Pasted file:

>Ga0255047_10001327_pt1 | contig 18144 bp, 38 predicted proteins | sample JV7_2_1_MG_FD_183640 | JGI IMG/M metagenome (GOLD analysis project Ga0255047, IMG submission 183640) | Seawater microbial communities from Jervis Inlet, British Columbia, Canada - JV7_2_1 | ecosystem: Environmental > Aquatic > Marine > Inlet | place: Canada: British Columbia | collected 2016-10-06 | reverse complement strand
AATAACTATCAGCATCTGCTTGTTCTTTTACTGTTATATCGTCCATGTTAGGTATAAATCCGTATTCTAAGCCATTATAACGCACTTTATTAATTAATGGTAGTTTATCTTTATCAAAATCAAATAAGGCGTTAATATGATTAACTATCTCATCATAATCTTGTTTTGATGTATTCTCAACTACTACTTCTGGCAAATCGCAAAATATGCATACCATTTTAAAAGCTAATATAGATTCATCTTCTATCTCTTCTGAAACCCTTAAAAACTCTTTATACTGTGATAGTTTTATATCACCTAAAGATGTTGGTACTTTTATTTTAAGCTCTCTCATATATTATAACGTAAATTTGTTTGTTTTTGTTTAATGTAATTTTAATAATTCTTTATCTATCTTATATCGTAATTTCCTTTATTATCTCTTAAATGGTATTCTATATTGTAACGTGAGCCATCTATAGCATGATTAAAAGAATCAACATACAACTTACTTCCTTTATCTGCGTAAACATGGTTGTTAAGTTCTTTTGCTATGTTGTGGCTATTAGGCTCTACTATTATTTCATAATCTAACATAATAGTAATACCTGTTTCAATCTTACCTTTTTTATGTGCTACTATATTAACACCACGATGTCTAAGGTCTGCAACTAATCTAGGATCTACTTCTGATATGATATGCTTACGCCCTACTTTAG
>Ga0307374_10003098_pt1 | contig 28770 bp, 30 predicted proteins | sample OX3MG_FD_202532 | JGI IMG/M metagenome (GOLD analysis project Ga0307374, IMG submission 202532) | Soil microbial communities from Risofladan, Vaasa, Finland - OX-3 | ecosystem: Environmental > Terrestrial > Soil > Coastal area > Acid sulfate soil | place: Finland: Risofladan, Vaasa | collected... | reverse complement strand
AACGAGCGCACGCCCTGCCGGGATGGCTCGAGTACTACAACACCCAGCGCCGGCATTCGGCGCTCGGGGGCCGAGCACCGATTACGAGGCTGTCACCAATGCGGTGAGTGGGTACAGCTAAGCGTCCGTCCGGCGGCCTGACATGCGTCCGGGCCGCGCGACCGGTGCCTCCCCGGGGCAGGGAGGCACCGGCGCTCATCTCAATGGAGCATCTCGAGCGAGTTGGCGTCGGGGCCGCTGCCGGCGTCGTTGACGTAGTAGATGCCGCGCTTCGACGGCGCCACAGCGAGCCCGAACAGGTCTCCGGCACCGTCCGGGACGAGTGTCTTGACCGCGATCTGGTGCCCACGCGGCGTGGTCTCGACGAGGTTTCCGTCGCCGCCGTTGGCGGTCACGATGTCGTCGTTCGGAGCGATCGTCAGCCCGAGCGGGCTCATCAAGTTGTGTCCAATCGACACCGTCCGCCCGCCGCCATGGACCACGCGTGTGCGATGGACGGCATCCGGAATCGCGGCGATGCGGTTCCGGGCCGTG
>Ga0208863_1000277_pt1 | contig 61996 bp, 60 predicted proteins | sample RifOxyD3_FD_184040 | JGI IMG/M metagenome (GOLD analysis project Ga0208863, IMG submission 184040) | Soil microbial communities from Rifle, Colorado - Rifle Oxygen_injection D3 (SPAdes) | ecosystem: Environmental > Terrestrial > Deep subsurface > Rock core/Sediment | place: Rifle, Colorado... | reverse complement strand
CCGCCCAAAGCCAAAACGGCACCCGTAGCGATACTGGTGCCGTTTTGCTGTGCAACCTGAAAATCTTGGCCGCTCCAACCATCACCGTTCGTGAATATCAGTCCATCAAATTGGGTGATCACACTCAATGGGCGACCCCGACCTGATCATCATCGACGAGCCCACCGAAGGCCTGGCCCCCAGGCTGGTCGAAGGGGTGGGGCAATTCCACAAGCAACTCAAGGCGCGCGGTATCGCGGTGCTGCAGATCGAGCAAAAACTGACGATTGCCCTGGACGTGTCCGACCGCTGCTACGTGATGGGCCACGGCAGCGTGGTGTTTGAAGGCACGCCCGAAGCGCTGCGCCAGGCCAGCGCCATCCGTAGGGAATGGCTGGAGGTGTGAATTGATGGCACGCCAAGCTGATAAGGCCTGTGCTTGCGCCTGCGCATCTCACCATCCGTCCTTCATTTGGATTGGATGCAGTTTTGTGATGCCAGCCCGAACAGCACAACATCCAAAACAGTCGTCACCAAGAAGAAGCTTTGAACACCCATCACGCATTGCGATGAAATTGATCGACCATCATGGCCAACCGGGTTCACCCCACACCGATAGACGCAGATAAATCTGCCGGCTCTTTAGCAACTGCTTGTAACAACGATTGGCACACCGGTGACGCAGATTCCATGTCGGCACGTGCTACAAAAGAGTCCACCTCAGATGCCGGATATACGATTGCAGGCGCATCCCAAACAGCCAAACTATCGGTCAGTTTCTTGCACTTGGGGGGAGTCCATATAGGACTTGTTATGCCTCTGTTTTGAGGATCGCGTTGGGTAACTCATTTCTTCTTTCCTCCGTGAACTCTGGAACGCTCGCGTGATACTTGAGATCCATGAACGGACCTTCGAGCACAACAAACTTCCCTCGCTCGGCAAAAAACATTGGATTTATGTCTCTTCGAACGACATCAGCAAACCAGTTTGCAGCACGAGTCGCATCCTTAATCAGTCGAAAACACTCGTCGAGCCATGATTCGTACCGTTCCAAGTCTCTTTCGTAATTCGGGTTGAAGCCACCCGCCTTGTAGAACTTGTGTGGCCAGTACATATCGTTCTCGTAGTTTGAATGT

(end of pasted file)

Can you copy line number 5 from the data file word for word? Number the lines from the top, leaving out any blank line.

>Ga0208863_1000277_pt1 | contig 61996 bp, 60 predicted proteins | sample RifOxyD3_FD_184040 | JGI IMG/M metagenome (GOLD analysis project Ga0208863, IMG submission 184040) | Soil microbial communities from Rifle, Colorado - Rifle Oxygen_injection D3 (SPAdes) | ecosystem: Environmental > Terrestrial > Deep subsurface > Rock core/Sediment | place: Rifle, Colorado... | reverse complement strand